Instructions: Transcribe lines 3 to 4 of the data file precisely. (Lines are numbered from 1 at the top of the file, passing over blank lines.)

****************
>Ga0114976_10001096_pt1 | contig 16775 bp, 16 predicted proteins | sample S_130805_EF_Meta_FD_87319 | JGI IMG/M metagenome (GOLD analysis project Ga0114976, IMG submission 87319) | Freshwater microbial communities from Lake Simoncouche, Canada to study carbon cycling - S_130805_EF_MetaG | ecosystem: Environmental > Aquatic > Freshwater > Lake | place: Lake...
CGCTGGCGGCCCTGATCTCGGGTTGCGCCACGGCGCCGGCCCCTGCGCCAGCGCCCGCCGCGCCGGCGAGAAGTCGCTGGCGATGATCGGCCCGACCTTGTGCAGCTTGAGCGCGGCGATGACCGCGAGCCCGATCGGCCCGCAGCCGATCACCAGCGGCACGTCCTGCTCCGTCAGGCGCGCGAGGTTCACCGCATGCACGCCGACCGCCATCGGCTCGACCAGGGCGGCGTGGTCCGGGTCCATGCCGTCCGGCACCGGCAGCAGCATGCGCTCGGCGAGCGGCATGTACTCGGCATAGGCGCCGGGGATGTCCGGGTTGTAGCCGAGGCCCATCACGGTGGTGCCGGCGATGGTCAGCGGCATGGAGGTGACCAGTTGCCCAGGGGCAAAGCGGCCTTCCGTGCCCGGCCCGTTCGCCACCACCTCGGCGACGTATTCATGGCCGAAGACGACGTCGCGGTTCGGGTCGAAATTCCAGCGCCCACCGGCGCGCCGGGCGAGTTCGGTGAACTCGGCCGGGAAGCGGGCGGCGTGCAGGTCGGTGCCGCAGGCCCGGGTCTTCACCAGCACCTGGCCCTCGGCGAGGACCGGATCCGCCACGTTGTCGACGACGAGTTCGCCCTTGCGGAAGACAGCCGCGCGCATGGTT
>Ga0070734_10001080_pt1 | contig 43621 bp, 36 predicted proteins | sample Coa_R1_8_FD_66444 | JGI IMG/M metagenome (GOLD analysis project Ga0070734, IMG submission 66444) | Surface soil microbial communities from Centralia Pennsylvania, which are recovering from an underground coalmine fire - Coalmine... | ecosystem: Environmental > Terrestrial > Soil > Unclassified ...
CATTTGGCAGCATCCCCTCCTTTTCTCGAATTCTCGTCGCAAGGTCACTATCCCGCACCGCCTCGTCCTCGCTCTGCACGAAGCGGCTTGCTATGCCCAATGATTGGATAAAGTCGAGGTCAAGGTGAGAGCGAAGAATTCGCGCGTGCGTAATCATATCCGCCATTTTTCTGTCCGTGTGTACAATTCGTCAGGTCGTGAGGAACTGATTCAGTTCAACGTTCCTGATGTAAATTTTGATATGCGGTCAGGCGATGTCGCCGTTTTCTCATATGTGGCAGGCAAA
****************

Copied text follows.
>Ga0070734_10001080_pt1 | contig 43621 bp, 36 predicted proteins | sample Coa_R1_8_FD_66444 | JGI IMG/M metagenome (GOLD analysis project Ga0070734, IMG submission 66444) | Surface soil microbial communities from Centralia Pennsylvania, which are recovering from an underground coalmine fire - Coalmine... | ecosystem: Environmental > Terrestrial > Soil > Unclassified ...
CATTTGGCAGCATCCCCTCCTTTTCTCGAATTCTCGTCGCAAGGTCACTATCCCGCACCGCCTCGTCCTCGCTCTGCACGAAGCGGCTTGCTATGCCCAATGATTGGATAAAGTCGAGGTCAAGGTGAGAGCGAAGAATTCGCGCGTGCGTAATCATATCCGCCATTTTTCTGTCCGTGTGTACAATTCGTCAGGTCGTGAGGAACTGATTCAGTTCAACGTTCCTGATGTAAATTTTGATATGCGGTCAGGCGATGTCGCCGTTTTCTCATATGTGGCAGGCAAA